The future of lingerie – is it genderless?

18 October 2022

When Bill Heinonen suggested creating a gender neutral underwear brand six years ago, the general response he received was “are you out of your mind?” This only spurred on the Swedish designer who felt determined to create the world’s most inclusive brand – a brand for everybody without judgement or prejudice.

But launching the world’s first gender neutral lingerie brand comes with responsibility – he thought – and it is crucial that it is done right.

Naming his label after a word that means both sex and gender in his native tongue, Heinonen dedicated three and a half years to the development phase, not settling for anything less than what he believed to be the perfect shape and fabric. In June 2020, KÖN was unleashed on the lingerie industry and has been making waves ever since.

“The response is amazing,” Bill told Salon de la Lingerie. “Some people are buying my underwear because they think it’s the most comfortable that has ever existed while others are buying it because it is unisex. It is gender neutral and they do not want to be defined as a man or a woman.

“I received emails from people all around the world saying ‘thank you for creating this, this is the first time I feel included by a brand because now I can define the product and not the other way around’.”

But is one man’s vision a sign of what is to come for the future of lingerie?

Both Vogue and WWD speculated that the future of fashion is going to be genderless and this shift has already begun for the lingerie sector. Between 2% and 3% of people in European countries identify as non-binary, transgender or gender fluid, according to data from BCG. While one in five adults in the US knows somebody who uses a gender-neutral pronoun.

Gabby Barrios and her team at the global consulting firm compared how different variables affect global purchasing decisions. Results revealed that gender, demographics and income did not influence most customer decisions, despite marketing assumptions. But rather, it is all about context – where we are, who we are with, and what we are doing – with many companies already creating immersive brand experiences.

“Because gender is such an easy thing to find in the market, to target, and to talk about, it actually distracts you from the fun things that could be driving growth for your brands,” Barrios said in a TedTalk.

Demand for gender neutral products is stronger among younger consumers, such as Gen Z and Millennials. More than half think binary gender division is outdated and instead, they support queerness and a move away from labels. Furthermore, almost half (48%) of Gen Z consumers and more than a third (38%) of other generations value brands that do not define products by gender, McKinsey research shows.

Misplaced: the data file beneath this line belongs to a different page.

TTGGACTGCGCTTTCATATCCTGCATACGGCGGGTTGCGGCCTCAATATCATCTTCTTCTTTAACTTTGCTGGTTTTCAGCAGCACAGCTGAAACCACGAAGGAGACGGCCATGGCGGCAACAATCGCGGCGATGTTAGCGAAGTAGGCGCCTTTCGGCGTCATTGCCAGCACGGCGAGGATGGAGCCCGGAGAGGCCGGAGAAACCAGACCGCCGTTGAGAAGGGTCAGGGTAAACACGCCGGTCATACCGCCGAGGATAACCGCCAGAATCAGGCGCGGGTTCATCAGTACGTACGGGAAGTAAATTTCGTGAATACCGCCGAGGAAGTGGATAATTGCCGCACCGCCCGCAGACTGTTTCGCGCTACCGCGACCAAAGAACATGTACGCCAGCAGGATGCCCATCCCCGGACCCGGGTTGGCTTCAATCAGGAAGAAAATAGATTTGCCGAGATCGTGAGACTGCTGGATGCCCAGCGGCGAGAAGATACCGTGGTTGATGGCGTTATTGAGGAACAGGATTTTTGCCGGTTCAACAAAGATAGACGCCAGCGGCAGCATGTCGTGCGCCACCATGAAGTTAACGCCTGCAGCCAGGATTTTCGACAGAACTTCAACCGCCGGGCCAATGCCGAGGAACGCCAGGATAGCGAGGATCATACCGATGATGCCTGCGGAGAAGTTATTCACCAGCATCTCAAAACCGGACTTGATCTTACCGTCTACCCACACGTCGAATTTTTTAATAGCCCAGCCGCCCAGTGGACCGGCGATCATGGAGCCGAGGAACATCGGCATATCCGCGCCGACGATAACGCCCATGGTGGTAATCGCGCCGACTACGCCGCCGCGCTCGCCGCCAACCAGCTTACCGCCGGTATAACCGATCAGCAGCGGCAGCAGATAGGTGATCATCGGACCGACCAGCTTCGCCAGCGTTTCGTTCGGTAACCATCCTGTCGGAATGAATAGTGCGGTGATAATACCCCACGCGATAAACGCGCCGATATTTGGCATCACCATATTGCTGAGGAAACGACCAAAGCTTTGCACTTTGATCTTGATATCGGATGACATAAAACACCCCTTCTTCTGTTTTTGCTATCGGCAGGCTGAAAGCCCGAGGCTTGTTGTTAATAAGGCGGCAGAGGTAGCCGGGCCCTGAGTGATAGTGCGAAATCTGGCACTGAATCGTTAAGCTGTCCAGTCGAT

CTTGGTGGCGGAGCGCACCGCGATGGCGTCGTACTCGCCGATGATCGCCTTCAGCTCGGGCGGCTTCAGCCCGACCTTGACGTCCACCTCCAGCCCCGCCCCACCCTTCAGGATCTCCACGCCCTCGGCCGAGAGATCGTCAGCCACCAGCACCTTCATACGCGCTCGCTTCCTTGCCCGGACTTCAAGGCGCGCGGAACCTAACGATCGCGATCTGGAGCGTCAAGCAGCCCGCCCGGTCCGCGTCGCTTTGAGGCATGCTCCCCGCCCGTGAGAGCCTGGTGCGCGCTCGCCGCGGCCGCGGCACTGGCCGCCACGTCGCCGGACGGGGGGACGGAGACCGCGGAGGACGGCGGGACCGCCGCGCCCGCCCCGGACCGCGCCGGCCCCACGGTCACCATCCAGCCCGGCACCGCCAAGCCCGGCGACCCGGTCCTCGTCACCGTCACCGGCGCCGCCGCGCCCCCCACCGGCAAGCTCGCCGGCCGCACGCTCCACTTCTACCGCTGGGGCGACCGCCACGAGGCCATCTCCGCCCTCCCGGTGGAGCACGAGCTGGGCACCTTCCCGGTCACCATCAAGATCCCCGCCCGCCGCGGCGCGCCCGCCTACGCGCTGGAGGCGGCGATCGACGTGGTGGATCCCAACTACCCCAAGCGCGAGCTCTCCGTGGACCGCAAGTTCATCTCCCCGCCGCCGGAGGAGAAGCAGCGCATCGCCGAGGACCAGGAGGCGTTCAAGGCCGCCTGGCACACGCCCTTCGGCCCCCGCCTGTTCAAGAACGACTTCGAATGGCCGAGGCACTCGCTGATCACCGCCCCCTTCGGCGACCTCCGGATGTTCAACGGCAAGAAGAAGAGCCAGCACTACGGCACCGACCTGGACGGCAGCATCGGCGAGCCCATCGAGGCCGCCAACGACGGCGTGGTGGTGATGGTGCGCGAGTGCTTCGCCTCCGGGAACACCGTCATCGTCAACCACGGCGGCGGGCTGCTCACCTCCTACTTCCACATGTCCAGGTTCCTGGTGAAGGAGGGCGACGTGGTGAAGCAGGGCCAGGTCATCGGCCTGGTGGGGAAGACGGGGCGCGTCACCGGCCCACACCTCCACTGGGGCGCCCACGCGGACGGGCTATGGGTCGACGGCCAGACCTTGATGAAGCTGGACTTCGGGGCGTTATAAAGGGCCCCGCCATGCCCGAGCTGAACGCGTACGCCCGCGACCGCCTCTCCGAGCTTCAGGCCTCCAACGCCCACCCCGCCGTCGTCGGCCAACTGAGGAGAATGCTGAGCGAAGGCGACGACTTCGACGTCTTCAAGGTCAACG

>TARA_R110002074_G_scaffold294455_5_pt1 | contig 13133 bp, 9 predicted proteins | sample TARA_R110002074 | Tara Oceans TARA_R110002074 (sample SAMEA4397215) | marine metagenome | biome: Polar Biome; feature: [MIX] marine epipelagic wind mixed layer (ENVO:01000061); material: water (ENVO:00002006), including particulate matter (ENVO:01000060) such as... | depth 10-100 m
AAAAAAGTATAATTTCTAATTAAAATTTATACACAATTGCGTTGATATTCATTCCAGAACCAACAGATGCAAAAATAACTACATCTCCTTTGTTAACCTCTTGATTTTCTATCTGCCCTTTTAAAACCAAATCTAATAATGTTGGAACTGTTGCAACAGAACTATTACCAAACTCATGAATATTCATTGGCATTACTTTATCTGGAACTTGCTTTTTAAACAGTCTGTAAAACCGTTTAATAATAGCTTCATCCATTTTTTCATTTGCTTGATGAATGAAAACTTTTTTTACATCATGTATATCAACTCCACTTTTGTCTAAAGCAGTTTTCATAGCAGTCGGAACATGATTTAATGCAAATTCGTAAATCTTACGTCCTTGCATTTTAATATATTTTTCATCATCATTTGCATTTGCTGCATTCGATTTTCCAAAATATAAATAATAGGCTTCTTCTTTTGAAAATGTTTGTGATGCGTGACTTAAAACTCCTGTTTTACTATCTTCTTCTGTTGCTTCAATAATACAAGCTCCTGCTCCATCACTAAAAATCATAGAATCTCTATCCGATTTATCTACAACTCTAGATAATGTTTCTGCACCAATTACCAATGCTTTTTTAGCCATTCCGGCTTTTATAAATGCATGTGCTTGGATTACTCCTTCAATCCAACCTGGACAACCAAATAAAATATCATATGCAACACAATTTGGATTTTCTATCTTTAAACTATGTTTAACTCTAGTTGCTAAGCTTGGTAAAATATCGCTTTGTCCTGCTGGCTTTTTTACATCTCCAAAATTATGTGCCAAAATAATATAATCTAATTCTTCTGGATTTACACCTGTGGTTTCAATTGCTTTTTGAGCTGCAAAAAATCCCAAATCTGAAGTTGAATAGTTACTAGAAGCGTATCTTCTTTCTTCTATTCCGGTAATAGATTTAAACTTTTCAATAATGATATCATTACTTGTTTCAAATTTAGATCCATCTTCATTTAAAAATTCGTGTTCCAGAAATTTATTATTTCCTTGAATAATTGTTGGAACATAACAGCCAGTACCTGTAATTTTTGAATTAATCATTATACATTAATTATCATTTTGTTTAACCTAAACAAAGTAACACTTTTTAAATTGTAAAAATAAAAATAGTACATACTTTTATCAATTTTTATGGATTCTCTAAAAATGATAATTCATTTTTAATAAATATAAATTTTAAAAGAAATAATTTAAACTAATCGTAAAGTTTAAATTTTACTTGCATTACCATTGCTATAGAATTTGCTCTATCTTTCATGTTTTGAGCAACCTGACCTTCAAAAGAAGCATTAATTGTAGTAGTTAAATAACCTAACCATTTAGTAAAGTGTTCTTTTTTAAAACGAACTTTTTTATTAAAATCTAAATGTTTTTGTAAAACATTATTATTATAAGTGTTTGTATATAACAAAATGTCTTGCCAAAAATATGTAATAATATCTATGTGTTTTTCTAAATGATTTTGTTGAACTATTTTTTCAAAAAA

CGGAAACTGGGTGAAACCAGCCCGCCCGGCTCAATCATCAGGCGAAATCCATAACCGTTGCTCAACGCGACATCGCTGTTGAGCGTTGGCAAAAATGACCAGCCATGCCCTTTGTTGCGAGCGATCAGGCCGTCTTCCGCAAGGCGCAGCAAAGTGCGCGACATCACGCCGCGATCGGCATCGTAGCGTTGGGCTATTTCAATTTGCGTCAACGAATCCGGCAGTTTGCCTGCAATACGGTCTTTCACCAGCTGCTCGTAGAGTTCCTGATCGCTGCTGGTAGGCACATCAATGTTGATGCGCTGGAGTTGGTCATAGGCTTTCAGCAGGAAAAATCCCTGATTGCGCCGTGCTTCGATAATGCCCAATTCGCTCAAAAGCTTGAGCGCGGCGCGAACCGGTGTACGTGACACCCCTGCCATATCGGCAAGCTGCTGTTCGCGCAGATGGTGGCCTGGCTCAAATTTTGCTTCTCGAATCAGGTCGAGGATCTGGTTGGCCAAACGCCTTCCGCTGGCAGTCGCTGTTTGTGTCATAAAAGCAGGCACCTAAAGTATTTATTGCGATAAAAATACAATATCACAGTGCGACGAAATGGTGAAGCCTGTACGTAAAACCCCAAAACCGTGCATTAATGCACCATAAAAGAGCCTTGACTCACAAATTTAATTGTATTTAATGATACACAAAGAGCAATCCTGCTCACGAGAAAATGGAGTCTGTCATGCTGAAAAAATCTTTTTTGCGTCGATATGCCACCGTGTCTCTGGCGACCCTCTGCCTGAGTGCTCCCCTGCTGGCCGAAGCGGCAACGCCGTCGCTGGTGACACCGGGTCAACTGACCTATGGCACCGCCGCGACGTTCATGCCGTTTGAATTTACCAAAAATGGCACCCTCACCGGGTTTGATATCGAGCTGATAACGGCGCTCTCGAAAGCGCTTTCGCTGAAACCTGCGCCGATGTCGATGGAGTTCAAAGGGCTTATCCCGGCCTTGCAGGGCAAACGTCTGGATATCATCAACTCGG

Major lingerie brands have rewritten their narratives to represent a broader audience. In recent years, there has been a notable shift away from marketing focusing on cis straight men to products designed with comfort in mind, more gender diversity and inclusive sizes.The lingerie sector has been one of the fastest adapting sectors of fashion as barriers break down.

On the runways, labels such as Gucci and Givenchy have merged their menswear and womenswear collections into one, unveiling looks that can move fluidly between the two. Celebrities such as Harry Styles and Lil Nas X are wearing skirts and heels, while Kim Kardashian is embracing Balenciaga menswear.

Traditionally, lingerie brands have been geared towards cis gender women, but that is also gradually changing.

KÖN’s Bill Heinonen and Leak NYC’s Louis Dorantes debuted genderless lingerie labels in 2020, both sharing a message “for all.” And they are not the only underwear labels to embrace the concept, with high street retailers such as Calvin Klein, Etam and Etsy also launching their own lines.

More niche LGBTQIA+ brands have also emerged, offering gender neutral lingerie among other clothing products.

Gender Free World offers ‘no labels’ unisex boxer shorts for “men, women, non binary and all genders” with a choice of 12 different designs priced between £18.50 and £19.50 a pair. The gender neutral lingerie stems from the company’s early vision to create less feminine shirts that are not defined by gender.

Cosabella is entering a new era and offering lingerie and loungewear in new sizing categories beyond women’s wear to all people regardless of shape, shade, identity, age and gender. And earthy and gender neutral colour palette is paired with a suite of elegant logo marks, including a reinterpretation of the brand’s iconic bow.

TomboyX is a further example of change, offering underwear in a large variety of styles, prints and colours – designed and fit-tested on all bodies for quality and comfort.

KÖN founder Bill concludes: “Imagine that any customer has the power to define the product themselves, rather than the opposite!

“I think we will see more and more brands follow this idea because society is changing fast. There is a bigger demand these days not to be labelled as something.”